Keeping things natural in a digital world

Keeping+things+natural+in+a+digital+world

Sarah Mosteller


Social media warps our definition of the word “natural” by filtering out superficial imperfections and presenting what is left as reality. Manipulated photos have become so common that it is increasingly difficult to detect what is real and what users have engineered for likes. The best way we can attempt to fight the social stigma against our physical imperfections is by accepting ourselves and spreading the body positivity trend.

As a photographer I often need to remind myself to ease up on the editing and resist the urge to hide blemishes, wrinkles and other “flaws.” If I continue to cut out these normal features, I am supporting the societal trend of hiding what is physically accurate. My goal through my photography is to inspire others to be themselves and build their confidence.

A major struggle I experienced when capturing this challenging photo was finding someone willing to be vulnerable enough to model: someone brave enough to be stripped of anything man-made (with the exception of pants and shoes) and deprived of artificial elements such as piercings, hair dye or makeup. Many potential subjects were uncomfortable with this idea, but sophomore Will Andrews agreed to participate.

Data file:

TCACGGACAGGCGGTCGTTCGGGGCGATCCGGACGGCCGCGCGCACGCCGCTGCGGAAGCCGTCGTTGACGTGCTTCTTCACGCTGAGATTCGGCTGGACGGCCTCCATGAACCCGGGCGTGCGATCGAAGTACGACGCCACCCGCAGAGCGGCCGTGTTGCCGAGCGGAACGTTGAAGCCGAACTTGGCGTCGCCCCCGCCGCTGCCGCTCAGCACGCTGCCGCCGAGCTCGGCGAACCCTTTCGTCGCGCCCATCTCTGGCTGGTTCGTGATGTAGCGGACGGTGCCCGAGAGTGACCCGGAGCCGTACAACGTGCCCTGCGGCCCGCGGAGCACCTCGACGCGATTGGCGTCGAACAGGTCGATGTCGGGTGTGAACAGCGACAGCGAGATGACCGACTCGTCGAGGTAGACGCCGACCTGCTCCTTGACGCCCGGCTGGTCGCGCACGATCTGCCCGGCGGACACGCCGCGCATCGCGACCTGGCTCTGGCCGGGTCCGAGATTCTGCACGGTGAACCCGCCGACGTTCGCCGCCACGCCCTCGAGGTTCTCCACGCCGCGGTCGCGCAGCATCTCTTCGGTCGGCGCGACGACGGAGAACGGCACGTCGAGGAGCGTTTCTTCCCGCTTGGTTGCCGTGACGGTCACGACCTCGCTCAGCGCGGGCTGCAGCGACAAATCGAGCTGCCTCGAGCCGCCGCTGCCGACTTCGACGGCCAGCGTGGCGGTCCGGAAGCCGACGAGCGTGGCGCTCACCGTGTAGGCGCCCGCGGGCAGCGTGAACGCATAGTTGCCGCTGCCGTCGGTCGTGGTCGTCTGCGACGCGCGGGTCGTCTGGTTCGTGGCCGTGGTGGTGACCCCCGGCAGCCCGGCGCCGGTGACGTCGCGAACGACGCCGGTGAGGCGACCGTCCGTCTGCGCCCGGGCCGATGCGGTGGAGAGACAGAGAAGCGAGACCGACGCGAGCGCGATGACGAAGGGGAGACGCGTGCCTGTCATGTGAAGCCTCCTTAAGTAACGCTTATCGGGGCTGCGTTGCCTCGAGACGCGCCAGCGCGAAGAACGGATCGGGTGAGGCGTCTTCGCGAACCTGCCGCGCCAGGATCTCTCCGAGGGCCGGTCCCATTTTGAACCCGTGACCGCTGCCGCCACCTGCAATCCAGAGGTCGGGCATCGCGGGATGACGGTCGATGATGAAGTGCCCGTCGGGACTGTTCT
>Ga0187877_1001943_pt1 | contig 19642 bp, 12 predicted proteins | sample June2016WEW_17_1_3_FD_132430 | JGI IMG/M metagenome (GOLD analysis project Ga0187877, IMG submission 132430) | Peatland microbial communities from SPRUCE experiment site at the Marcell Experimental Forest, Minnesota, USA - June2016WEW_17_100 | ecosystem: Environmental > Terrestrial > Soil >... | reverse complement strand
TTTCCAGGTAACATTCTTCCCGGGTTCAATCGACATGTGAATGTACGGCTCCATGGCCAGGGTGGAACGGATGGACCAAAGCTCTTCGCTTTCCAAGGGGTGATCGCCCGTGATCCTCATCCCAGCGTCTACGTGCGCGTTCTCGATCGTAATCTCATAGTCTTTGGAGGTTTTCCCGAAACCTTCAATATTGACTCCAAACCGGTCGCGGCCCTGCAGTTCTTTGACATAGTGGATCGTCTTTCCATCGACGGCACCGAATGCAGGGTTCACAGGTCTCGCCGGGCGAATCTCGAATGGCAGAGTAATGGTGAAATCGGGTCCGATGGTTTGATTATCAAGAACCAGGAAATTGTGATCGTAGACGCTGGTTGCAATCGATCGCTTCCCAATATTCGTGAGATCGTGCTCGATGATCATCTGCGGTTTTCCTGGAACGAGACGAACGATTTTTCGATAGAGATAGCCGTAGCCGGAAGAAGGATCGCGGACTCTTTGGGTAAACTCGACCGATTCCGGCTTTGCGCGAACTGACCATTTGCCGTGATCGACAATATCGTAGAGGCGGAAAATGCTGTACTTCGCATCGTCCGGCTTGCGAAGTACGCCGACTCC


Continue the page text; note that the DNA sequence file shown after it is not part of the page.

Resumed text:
After taking a series of photos, I immediately uploaded them to my laptop and started editing in Photoshop: removing eyebags, adding contour, brightening his eyes and softening his skin. After editing I looked over the photo for a while. Nothing was real anymore; the photo had become fabricated version of the truth. I fell into the trap of societal influence and lost track of my values. I undid all the edits until the photo was untouched.

Here is the original photo in its pure form: completely unedited. This is what natural looks like to me. 

What are your thoughts on photo editing? Let us know in the comments below.